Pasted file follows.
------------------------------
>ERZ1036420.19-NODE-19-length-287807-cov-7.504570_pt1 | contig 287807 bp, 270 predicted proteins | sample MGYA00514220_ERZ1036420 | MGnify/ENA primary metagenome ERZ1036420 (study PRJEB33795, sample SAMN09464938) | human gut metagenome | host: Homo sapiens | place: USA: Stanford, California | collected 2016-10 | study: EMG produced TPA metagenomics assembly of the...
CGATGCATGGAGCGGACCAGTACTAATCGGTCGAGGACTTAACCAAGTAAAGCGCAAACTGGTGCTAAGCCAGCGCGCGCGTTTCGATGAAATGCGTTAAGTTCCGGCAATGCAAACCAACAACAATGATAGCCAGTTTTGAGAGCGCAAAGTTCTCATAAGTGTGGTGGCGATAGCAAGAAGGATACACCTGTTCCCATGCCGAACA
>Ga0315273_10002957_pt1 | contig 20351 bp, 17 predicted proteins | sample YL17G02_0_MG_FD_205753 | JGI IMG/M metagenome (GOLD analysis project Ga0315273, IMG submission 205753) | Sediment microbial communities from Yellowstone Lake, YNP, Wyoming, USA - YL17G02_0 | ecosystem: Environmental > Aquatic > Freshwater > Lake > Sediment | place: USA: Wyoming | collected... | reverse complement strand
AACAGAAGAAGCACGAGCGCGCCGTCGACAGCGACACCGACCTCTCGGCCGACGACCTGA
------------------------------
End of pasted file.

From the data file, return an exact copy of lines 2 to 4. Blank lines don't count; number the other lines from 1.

CGATGCATGGAGCGGACCAGTACTAATCGGTCGAGGACTTAACCAAGTAAAGCGCAAACTGGTGCTAAGCCAGCGCGCGCGTTTCGATGAAATGCGTTAAGTTCCGGCAATGCAAACCAACAACAATGATAGCCAGTTTTGAGAGCGCAAAGTTCTCATAAGTGTGGTGGCGATAGCAAGAAGGATACACCTGTTCCCATGCCGAACA
>Ga0315273_10002957_pt1 | contig 20351 bp, 17 predicted proteins | sample YL17G02_0_MG_FD_205753 | JGI IMG/M metagenome (GOLD analysis project Ga0315273, IMG submission 205753) | Sediment microbial communities from Yellowstone Lake, YNP, Wyoming, USA - YL17G02_0 | ecosystem: Environmental > Aquatic > Freshwater > Lake > Sediment | place: USA: Wyoming | collected... | reverse complement strand
AACAGAAGAAGCACGAGCGCGCCGTCGACAGCGACACCGACCTCTCGGCCGACGACCTGA